Born and raised in Montreal, Canada I am the daughter of two incredibly loving parents, Barbara and Richard Simmons – they have been married for 57 years and together for 60. I am blessed to have 3 incredible sisters; Laura, Robin and Valerie, and several nieces and nephews, and great nieces and nephews.
I now live in Victoria, Canada with my life partner Ray. We have been together for 25 years. My life is enriched by his presence and the quite moments we spend together on the water; Ray in his kayak and me swimming.
Ray and I were both child athletes and strongly connected to our families and communities. We value the natural environment, good health and communities.
I was diagnosed with Multiple Sclerosis over twenty years ago, I have chosen a lifestyle that manages the disease through physical fitness and diet. My number one form of exercise is swimming and my diet is vegan. Both minimize the stress on my body, making it possible for me to live an active life.
Swimming in the open-water provides me with a special kind of freedom. Multiple-Sclerosis is a cruel disease. While one of the best ways for me to manage it is to exercise, exercise is also one of the things that can cause me to over-heat and potentially lead to damaging attacks. The open-water keeps me cool where I am free to exercise.
Getting to where I am today has presented many challenges. When I first decided to exercise I had a difficult time walking a block. My initial pool swims were limited to 10 to 20 lengths followed by a 3 hour nap. Over time I built up my stamina and was able to swim for longer and longer periods of time. What soon followed was the ability to participate in other forms of exercise including kayaking, outrigger canoeing, cycling, weightlifting and Crossfit.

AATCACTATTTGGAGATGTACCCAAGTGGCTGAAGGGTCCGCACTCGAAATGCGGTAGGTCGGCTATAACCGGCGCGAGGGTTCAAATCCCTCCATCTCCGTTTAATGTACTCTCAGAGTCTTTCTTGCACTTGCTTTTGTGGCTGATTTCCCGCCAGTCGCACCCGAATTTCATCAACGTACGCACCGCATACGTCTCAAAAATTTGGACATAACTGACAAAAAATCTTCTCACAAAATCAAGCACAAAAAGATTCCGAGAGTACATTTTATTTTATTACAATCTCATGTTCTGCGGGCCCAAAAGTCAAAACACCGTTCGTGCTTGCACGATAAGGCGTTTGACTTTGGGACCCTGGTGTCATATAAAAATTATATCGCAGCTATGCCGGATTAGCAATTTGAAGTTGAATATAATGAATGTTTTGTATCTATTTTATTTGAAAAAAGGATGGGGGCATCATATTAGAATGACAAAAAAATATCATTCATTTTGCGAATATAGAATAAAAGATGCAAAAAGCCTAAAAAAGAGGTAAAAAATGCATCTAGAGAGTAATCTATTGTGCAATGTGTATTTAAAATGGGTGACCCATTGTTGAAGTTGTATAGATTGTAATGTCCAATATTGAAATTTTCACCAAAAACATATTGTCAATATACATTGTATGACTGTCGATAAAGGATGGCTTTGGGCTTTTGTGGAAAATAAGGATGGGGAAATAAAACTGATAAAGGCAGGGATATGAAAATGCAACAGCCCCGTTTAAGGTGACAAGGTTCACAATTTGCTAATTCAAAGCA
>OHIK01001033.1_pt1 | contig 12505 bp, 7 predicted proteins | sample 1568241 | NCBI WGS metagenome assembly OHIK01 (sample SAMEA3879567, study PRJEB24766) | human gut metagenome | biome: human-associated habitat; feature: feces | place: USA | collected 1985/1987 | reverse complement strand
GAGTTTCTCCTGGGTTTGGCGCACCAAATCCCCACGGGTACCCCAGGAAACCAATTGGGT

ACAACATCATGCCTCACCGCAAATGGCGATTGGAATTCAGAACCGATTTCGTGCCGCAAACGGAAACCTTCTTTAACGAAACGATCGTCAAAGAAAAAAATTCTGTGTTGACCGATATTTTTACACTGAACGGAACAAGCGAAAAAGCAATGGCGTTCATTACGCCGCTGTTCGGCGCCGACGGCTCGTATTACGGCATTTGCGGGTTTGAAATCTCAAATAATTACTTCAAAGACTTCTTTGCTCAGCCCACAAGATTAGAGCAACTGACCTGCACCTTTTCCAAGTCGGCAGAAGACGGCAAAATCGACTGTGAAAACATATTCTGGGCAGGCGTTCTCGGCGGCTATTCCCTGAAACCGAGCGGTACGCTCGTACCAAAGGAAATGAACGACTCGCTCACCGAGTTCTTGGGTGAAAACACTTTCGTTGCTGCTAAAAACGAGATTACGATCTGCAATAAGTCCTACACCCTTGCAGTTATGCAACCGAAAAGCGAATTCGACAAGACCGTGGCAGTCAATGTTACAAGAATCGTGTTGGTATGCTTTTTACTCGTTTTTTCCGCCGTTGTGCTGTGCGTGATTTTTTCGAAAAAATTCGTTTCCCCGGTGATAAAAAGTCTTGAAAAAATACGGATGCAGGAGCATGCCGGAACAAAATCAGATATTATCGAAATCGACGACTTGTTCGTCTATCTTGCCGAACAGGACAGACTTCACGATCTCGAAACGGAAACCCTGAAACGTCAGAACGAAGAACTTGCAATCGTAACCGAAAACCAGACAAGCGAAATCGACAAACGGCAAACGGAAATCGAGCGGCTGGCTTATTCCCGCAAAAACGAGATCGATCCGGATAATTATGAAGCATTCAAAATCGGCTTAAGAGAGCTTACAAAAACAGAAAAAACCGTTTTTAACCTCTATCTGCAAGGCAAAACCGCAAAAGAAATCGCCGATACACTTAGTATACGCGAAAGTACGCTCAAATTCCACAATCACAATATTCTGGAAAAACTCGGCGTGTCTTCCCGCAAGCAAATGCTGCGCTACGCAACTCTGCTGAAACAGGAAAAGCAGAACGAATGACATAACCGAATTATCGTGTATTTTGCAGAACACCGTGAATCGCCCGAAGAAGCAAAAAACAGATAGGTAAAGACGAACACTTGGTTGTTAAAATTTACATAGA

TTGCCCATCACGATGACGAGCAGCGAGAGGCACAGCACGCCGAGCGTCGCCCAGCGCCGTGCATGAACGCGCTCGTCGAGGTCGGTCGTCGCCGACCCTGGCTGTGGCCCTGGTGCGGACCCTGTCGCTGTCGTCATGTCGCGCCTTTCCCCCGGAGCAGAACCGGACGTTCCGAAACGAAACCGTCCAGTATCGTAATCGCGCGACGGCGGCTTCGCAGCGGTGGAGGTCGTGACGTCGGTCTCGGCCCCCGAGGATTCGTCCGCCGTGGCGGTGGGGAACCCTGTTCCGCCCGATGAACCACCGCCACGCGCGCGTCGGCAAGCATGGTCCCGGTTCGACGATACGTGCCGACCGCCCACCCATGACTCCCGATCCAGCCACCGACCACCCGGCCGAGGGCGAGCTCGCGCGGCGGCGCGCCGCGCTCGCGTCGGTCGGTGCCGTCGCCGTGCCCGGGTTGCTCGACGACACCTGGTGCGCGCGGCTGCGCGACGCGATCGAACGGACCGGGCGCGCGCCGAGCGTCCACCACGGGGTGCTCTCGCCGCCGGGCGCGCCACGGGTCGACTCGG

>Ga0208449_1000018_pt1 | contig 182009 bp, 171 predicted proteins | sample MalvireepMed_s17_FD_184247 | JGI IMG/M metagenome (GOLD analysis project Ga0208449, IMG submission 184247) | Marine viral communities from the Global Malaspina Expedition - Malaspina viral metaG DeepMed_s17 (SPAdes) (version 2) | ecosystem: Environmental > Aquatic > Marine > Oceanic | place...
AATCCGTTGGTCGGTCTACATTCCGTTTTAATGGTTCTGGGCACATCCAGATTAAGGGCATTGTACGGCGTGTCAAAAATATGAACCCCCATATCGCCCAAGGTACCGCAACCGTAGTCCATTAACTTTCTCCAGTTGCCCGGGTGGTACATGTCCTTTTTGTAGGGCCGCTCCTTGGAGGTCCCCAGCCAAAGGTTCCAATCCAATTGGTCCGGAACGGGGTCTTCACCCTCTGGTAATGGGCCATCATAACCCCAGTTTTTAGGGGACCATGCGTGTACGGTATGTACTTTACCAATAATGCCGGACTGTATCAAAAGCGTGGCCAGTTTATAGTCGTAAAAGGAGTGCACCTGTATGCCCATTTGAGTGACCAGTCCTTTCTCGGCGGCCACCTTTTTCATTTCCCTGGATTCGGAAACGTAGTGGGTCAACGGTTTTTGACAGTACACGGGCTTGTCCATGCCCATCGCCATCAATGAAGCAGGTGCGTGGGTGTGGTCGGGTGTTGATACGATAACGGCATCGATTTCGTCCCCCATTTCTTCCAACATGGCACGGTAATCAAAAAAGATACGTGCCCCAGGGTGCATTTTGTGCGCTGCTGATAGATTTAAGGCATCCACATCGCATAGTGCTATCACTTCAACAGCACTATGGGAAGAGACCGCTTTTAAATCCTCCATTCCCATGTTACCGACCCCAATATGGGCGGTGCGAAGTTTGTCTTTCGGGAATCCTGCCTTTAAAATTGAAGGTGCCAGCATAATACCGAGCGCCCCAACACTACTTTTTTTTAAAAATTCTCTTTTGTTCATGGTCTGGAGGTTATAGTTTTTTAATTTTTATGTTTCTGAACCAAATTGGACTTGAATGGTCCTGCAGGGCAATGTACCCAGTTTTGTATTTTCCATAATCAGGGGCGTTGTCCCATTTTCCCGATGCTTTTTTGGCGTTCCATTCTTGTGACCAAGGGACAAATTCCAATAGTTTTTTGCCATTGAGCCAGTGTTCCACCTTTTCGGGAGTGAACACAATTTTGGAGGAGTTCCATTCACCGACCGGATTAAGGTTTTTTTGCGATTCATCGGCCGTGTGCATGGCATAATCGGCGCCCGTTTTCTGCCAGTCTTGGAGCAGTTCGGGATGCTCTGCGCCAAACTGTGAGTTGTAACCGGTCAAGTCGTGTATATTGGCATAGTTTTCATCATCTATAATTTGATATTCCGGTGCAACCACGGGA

I wholeheartedly believe everyone is worth the effort it takes to be healthy, and for those of us with disease our first line of defence should be a healthy and fit self.
A few of my past swims
- 2017, Juan de Fuca Strait, 33km, unassisted
- 2017, Great Bear Sea (Inside Passage) June 2016, 20km staged over 2 days, unassisted
- 2016, Cowichan Lake, attempted 105km, unassisted (stopped due to motion sickness)
- 2016, Great Bear Sea (Inside Passage) July 2016, 50km staged over 2 days, unassisted
- 2015, Cowichan Lake, attempted 105km, unassisted (stopped due to extreme motion sickness)
- 2014, Cowichan Lake, 70km, unassisted
- 2013, Cowichan Lake, 34km, unassisted
- 2012, English Bay Challenge, 10km, wetsuit
- 2011, Strait of Georgia, 34km, relay, wetsuit
- 2011, Thetis Lake Swim, 5km, unassisted
Why a pink dolphin?
Pink is a sign of hope.
The dolphin is a friend, helper and guide.
Pink represents caring, compassion and love. Pink gets the lust for action from red, and an opportunity to achieve success and insight from white. The deeper the pink the more passion and energy.
The dolphin is a symbol of hope and guidance. Dolphins have been a symbol of protection and good luck since Ancient times. This gracious and empathic animal will guide you to the shore of your choice. Just make sure your intentions are good.